As you may know, since version 5.2.0 (released in April 2010) we support Pluggable Authentication. Using this feature one can implement an arbitrary user authentication and account management policy, completely replacing built-in MariaDB authentication with its username/password combination and
Also, as you might have heard, Oracle has recently released a PAM authentication plugin for MySQL. Alas, this plugin will not run on MariaDB — although the MySQL implementation of pluggable authentication is based on ours, the API is incompatible. And, being closed source, this plugin cannot be fixed to run in MariaDB. And — I’m not making it up — this plugin does not support communication between the client and the server, so even with this plugin and all the power of PAM the only possible authentication method remains a simple username/password combination.
But writing authentication plugins is easy, I said to myself. I will do my own authentication plugin! With blackjack and hookers.
For many years I was using tcsh, with lots of useful customizations, that were created during these years. Now I have bash on my laptop and slowly adding what I’ve got used to.
Yesterday I’ve created command line completion rules for mysql-test-run. It’s not a complete set of everything that’s possible, still it’s quite useful as it is. I need to type much less now when invoking mysql-test-run (and I invoke it quite a lot).
I just finished reading a couple of interesting, and somewhat related, blog posts which I think are worth sharing (apologies to anyone who has already seen them). One is from Jelastic and the other is from Michal Hrušecký.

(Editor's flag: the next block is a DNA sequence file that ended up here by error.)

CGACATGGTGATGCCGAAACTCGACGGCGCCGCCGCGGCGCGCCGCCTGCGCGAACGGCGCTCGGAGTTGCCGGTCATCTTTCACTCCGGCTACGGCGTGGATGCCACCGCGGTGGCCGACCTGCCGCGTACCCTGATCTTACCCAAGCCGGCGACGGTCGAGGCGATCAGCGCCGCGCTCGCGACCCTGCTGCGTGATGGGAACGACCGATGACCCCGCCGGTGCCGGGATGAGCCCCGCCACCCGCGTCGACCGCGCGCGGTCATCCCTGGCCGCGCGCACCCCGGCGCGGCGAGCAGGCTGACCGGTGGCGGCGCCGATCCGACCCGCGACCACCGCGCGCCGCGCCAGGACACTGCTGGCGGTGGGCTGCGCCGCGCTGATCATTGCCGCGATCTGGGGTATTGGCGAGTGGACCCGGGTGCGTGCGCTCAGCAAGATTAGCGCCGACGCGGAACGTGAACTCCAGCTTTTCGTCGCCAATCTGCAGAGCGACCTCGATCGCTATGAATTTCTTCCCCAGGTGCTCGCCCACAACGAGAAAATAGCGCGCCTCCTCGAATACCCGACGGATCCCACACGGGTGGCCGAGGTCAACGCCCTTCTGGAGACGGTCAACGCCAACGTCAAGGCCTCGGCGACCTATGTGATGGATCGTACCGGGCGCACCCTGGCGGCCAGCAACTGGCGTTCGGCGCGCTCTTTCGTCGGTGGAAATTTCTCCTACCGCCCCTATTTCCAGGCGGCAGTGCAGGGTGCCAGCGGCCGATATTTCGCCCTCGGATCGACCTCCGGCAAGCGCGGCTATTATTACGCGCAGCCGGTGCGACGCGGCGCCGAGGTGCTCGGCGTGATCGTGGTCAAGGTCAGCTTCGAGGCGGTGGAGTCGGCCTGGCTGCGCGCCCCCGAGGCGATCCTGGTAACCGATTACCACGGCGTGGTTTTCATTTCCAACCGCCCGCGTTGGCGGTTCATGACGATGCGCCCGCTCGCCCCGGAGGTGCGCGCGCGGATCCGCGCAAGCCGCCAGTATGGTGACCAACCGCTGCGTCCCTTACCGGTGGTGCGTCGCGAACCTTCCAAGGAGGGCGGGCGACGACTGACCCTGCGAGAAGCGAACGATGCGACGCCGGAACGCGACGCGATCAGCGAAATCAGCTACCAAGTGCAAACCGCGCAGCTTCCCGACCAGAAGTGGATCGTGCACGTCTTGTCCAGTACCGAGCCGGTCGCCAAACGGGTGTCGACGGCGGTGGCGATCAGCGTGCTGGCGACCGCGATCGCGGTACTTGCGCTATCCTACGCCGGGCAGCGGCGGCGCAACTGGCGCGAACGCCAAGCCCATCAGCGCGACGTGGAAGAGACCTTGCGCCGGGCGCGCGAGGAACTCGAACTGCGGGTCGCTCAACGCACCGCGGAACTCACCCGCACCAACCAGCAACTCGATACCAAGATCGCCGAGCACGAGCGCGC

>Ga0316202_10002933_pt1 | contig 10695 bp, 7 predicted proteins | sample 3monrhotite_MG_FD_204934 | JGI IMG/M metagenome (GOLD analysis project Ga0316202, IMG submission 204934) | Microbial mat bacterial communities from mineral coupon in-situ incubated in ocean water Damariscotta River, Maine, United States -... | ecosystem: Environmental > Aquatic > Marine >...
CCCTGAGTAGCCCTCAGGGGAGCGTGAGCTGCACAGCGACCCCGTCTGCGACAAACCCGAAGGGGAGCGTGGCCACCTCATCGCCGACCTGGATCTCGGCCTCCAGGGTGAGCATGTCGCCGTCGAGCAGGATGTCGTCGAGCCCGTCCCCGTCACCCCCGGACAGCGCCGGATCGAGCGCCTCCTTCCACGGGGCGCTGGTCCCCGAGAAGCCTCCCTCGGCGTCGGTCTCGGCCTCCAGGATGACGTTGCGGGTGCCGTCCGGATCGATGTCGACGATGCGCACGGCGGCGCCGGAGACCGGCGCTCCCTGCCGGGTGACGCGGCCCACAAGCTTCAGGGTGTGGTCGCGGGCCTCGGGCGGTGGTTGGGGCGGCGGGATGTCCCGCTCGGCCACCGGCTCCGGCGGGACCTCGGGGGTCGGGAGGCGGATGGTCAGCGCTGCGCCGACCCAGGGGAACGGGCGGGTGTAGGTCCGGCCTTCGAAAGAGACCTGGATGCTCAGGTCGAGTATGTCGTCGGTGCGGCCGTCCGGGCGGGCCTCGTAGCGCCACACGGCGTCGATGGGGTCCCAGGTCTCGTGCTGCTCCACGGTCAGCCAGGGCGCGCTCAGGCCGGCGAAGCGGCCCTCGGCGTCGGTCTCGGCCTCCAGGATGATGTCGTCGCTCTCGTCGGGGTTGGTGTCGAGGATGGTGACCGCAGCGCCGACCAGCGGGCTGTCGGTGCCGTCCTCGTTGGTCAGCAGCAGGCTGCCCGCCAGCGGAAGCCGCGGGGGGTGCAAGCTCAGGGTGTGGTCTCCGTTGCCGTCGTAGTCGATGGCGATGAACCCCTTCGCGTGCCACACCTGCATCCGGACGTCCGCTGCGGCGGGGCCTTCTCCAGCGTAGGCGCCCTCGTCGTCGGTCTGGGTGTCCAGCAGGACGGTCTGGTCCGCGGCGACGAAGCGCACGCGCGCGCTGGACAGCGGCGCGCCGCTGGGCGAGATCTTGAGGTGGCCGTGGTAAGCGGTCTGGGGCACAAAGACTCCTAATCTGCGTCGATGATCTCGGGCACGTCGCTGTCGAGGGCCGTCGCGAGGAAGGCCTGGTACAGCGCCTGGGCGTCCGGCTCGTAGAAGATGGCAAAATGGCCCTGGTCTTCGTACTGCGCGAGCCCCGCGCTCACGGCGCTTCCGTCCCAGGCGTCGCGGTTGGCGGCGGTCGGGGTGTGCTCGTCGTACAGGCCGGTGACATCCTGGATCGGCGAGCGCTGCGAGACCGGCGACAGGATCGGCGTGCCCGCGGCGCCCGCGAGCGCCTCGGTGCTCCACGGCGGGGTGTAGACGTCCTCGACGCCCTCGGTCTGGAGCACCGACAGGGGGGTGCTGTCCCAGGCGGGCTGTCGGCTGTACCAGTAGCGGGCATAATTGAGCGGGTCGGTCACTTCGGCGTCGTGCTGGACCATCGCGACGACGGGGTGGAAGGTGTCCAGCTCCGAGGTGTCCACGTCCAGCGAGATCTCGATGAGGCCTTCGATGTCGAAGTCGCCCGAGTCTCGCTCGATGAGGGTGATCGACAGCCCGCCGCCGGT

I’ve written about MariaDB and the Jelastic cloud before (see MariaDB now available as a hosted database via Jelastic cloud platform). Now Jelastic has published statistics on the relative popularity of the various databases they offer. The good news is MariaDB is currently the database of choice for 14% of their customers. The bad news is that we’re in fourth place behind their other three database choices (MySQL, PostgreSQL, and MongoDB). However, MariaDB has only been available on their platform for a little over two months and we’re very happy that so many users of Jelastic’s state-of-the-art Java cloud are choosing to use MariaDB. Thanks!
In the second blog post, Michal Hrušecký shares the results of what he terms his “little MySQL survey”. This time MariaDB comes in second behind MySQL Community Server (and ahead of MySQL Cluster and Percona Server). In case you didn’t know, Michal packages MySQL and MariaDB for openSUSE, so this survey was a good way for him to judge the relative popularity of some of the more popular variants and give him ideas on how to improve things.
BTW: If you know of other interesting/informative/etc… blog posts related to MariaDB, let us know so we can add them to the Blog Posts Relevant to MariaDB page of the AskMonty Knowledgebase!